Parsis: The Zoroastrians of India Pakistan and The World

Mumbai Without Parsis Would Be A selfish and sick city

In honor of Parsi New Year, take a moment to consider the religious community’s outstanding contributions to Mumbai

Mumbai Parsis

Parsis are members of a small religious community that exists largely in Mumbai. Navroze, the Parsi New Year, is celebrated on August 19.

Everyone in Mumbai has their favorite "mad bawa/bawi" story. Bawa/bawi being a synonymn for a member of the Parsi community in Mumbai.

By Malavika Sangghvi

All-time favorites are of the late Bapsy Sabavala who lived alone with her collection of dolls, and who was known to call up the city’s leading doctors in the middle of the night if any of her dolls fell ill.

The owners of the famous Brittannia restaurant were so enamored of their pet black rooster that it would preside on their cash counter.

Then there’s the one about the gentleman from Khushroo Baug Parsi colony who would take his six balancing pomeranians on his bike for a ride every Sunday.

On the occasion of the Parsi New Year today, August 19, Mumbai can thank its endearingly eccentric Parsi populace for a few of our favorite things.


In Mumbai it is said that the only Parsi without a sense of humor is a dead one.

So whether on stage with the legendary Adi Marzban, Adi Pocha, Bomi and Dolly Dotiwala, or on the page with great wits such as Behram Contractor and Bachchi Karkaria, or on the TV with comedian Cyrus Broacha, you can be sure that if Mumbai got through the last century laughing, these funny few helped us along.

As a Parsi blogger once wrote, "Our madness is a gentle, harmless, twittering kind of madness. The kind that makes other people smile."


What is it about Parsis that makes them almost Californian in their embrace of alternative healing and wellness methods?

Ever since the late naturopath Jehangir Jussawalla put Indians into sitz baths, Parsis have distinguished themselves in the field of alternative healing.

Be it the mother–son duo of yoga exponents Dhun and Jahangir Palkhiwala, psychic healer Nan Umrigar or Firooza Moos and Meher Davis with alternative remedies for curing Mumbai’s allergies, the list of Parsi healers is long.

Mumbai Parsis

The Indian followers of Zoroastrianism are called Parsis. The religion arrived in India from Persia in the seventh century.


Leading Mumbai’s foodie vanguard, fork and knife first, are Parsi gourmets such as Muncherjee Cama and Adi Dubash.

The city is similarly dotted with Parsi ladies like Aban Mobedjina, Shirin Adenwala and Kainaz Messman of Theobroma patisserie, who service its sweet tooth, and caterers such as Faroukh Khambatta, Vera Lam and Tanaz Godiwala.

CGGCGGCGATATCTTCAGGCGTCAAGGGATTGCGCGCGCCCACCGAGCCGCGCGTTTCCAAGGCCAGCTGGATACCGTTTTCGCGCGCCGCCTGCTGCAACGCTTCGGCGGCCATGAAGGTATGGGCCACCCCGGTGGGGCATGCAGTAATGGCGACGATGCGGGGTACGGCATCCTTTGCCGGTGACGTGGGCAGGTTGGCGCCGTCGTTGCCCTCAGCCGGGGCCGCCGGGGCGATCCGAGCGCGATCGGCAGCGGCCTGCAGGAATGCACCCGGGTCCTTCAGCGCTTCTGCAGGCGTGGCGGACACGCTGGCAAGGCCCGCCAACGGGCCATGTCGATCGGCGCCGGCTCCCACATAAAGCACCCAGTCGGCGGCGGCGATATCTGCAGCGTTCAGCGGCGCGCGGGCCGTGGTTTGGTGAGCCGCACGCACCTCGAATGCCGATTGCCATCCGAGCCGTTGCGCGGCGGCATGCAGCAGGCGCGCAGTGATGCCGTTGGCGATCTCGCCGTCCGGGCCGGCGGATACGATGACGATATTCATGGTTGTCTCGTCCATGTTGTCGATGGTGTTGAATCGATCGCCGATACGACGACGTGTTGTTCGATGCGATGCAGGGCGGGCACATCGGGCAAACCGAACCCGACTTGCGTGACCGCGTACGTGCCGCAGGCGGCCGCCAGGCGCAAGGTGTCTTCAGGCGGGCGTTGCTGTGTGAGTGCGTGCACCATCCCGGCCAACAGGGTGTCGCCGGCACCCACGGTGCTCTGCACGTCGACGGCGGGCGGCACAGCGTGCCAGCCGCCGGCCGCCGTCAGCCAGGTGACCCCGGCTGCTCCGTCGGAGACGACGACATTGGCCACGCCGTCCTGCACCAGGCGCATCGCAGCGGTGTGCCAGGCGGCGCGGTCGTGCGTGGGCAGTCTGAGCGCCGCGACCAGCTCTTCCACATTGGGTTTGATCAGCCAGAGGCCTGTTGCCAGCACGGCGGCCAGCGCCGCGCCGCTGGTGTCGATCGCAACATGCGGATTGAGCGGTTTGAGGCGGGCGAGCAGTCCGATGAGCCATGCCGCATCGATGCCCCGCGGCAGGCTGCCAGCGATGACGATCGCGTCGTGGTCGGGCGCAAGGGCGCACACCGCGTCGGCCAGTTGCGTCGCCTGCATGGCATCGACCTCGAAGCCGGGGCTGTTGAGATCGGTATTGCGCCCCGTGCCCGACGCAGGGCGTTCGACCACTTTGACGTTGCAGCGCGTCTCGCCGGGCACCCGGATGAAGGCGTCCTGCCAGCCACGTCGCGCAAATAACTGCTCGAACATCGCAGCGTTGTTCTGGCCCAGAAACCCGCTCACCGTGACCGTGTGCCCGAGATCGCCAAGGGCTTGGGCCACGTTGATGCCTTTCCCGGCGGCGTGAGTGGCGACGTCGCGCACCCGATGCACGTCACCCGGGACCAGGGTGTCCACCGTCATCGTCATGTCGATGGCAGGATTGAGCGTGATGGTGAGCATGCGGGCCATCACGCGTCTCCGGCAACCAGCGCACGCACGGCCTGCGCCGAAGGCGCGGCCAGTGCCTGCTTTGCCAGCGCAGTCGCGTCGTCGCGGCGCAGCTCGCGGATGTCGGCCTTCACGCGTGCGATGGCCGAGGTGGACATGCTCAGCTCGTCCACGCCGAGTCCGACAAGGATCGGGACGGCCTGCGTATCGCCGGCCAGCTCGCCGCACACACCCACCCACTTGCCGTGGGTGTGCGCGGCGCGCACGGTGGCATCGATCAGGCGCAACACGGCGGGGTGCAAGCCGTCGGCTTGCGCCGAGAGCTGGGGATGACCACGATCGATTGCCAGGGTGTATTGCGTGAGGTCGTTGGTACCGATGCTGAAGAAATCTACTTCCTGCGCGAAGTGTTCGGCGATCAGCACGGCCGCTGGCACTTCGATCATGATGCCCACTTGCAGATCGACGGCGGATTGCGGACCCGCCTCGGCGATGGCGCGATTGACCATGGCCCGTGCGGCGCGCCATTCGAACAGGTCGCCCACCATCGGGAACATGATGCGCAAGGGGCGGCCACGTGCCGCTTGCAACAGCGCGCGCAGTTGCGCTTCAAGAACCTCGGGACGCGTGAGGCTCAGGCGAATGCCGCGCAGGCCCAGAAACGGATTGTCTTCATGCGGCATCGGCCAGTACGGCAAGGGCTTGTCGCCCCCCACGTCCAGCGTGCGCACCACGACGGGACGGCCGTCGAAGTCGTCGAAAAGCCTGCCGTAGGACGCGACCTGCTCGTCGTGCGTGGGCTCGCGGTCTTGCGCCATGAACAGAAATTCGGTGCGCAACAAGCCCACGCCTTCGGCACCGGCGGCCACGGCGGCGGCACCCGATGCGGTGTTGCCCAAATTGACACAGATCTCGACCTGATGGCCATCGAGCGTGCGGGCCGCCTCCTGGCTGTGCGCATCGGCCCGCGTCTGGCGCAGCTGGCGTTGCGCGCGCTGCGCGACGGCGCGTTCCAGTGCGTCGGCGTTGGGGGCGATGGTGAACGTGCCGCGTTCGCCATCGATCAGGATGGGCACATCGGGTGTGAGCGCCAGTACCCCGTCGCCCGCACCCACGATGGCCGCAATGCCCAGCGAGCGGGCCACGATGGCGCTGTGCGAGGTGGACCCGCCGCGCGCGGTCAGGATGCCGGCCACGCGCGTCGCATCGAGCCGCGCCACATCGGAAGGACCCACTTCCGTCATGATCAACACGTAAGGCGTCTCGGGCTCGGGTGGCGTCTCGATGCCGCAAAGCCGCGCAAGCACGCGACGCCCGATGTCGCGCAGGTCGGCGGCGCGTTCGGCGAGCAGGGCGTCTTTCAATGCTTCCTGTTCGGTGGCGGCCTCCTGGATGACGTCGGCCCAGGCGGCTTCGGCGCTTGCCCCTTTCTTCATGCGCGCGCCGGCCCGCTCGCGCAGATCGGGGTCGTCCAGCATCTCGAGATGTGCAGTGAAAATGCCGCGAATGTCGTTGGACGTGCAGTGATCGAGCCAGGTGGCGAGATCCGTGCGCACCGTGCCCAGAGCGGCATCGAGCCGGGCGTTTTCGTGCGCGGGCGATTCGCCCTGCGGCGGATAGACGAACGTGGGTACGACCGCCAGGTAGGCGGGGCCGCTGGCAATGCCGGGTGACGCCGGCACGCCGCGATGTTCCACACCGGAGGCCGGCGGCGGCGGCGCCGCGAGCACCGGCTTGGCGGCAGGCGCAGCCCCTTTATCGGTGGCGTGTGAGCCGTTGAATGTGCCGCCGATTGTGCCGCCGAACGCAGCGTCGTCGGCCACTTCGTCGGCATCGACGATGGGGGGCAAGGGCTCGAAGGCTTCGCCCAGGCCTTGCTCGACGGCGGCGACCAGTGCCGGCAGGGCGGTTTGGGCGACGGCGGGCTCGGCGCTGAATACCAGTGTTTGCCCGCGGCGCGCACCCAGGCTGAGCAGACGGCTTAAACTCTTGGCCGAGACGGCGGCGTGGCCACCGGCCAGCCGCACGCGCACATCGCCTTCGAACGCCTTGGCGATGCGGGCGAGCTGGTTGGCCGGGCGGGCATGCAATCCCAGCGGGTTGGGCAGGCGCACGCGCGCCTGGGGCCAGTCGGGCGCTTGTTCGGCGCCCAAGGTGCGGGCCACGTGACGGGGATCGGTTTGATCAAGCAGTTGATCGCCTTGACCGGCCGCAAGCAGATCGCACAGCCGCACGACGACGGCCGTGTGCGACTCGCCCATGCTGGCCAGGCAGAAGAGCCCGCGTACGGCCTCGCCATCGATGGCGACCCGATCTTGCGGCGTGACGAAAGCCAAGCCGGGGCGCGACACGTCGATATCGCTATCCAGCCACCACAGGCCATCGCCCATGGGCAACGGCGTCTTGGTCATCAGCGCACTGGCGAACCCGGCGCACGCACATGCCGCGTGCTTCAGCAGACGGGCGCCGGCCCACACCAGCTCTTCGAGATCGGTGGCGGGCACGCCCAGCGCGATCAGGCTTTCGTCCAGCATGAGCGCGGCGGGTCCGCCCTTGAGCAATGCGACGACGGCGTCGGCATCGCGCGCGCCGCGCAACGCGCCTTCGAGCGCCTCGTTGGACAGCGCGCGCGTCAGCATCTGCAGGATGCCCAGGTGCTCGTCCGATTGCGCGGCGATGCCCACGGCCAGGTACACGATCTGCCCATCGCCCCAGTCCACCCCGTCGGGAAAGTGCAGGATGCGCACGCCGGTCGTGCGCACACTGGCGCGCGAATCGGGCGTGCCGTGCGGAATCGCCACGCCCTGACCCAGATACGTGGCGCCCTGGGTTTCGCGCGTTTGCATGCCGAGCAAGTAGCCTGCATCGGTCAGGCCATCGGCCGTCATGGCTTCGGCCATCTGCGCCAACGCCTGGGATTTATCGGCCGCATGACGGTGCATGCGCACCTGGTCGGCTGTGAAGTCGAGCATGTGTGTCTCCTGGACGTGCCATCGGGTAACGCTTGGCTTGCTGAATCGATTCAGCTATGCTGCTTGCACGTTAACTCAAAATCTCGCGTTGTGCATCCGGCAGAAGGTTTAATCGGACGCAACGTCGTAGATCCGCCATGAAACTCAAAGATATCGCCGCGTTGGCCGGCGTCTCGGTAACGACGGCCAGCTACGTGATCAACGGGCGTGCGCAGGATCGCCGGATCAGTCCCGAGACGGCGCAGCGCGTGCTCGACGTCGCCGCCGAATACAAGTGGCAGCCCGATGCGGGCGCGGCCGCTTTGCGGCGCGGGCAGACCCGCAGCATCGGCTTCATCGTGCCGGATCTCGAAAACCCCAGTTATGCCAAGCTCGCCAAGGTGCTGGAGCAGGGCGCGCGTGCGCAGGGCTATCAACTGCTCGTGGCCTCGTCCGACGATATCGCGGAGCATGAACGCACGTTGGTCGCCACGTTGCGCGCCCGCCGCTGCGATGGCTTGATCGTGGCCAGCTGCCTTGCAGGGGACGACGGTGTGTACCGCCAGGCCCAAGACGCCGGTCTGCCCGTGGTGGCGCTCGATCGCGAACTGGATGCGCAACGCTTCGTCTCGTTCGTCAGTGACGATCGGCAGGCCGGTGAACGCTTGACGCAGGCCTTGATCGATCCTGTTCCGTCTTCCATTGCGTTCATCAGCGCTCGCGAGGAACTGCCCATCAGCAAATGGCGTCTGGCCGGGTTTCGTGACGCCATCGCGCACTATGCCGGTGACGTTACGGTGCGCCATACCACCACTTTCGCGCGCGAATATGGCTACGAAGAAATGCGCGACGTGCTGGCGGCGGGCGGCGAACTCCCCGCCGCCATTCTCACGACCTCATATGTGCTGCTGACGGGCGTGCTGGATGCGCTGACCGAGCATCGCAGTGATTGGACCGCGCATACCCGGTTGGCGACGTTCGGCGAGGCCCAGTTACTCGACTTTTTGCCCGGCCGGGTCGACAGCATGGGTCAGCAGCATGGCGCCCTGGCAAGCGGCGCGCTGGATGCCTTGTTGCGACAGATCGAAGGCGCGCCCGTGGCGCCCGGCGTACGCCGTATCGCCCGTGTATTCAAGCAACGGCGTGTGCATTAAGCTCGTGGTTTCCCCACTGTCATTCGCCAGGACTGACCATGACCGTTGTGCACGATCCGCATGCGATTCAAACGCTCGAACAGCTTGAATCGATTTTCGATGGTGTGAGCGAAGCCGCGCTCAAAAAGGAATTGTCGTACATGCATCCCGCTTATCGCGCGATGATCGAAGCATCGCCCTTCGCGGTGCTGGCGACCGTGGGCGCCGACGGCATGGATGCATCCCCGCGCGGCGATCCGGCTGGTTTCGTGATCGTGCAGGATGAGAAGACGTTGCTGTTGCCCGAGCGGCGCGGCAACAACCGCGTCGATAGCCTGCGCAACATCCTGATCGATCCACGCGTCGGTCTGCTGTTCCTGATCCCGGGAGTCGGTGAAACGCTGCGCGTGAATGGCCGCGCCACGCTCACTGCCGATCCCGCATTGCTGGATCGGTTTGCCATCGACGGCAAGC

For a community that gave us patra ni machhi (steamed fish wrapped in banana leaf), dhansak (mutton or chicken in lentils) and sali murghi (spicy chicken with fine potato crisps), it’s no surprise that Parsis are recognized as gourmands.

More on CNNGo: Mumbai’s best Parsi meal

Performing arts

Whether it’s the father son-duo of Mehli and Zubin Mehta, Coomi Wadia of the Paronjoti choir, Tushan Dallas who ran a ballet school, dancers like Shiamak Davar and Faredoon Bhujwala or great thespians of English theater such as Mahabanoo Mody-Kotwal, Ronnie Screvwalla, Burjor Ruby and Shernaz Patel, it is to the Parsis that Mumbai looks for sustaining and patronizing Western performing arts.

Add to that rockerssuch as  Gary Lawyer, and you can be see where Mumbai gets its penchant for Brecht, Beethoven and the Beatles.

Rectitude and activism

From the fiery old Nani Pallkhiwala, who championed untold good causes, to ace lawyers Frenny Ponda and Aspi Chinoy, Parsis have taken the lead in good deeds.

Also on the roll call of distinguished do-gooders: child rights activists Mahrukh Adenwala, Jeroo Billimoria, Dinaz Stafford and Shaheen Mistry of Teach for India; and Gool Bhujwala and Shirin Bharucha, who adopt and save Mumbai’s green spaces.

Horse racing

Drop in any morning at the Mumbai racecourse and you will be overrun with Parsis.

A majority of the Royal Western India Turf Club managing committee members are Parsis.

Parsis such as Cyrus Poonawalla and C.N. Wadia have served as its chairmen. And we can’t forget to mention some of India’s most successful jockeys and trainers, such as Pesi Shroff, Karl Umrigar, Bezun Chenoy and Dallas Toddywalla.

Mumbai Parsis

Everyone in Mumbai has their favorite "mad bawa/bawi" story.

Aesthetics and architecture

Path-breaking fashion models like Persis Khambatta and Meher Jessia, makeup artists like Micky Contractor, fashionistas like Meher Castellino and Xerxes Bhathena have had an impact on the world of glamour in Mumbai.

And when it comes to architecture and interiors, Hafeez Contractor, Noshir Talati and Nowzer Wadia are still the last word.

More onCNNGo: Sari sorority: Why Parsi ladies are a national fashion treasure


The jury’s not out on whether Parsis invented philanthropy, but it’s safe to say that their contribution in the field is immense.

Mumbai continues to profit from the benevolence of great Parsi philanthropic families such as the Jeejeebhoys, the Readymoneys, the Camas, the Petits, the Tatas, the Godrejs and the Wadias.

Professional excellence

There is a remarkable synergy between Parsis and professional excellence.

Be it medical families like the Soonawalas, the Udwadias and the Banajis, or leading physicists like Homi Bhabha and Homi Sethna, fertility expert Dr Firuza Parikh, legal eagles Fali Nariman and Soli Sorabjee, filmmaker Sooni Taroporewala, cricketers Polly Umrigar and Faroukh Engineer and novelist Rohinton Mistry, Parsis have exemplified high performance.

Mumbai would be a less amazing city without its gentle, funny and philanthropic community of Parsi people.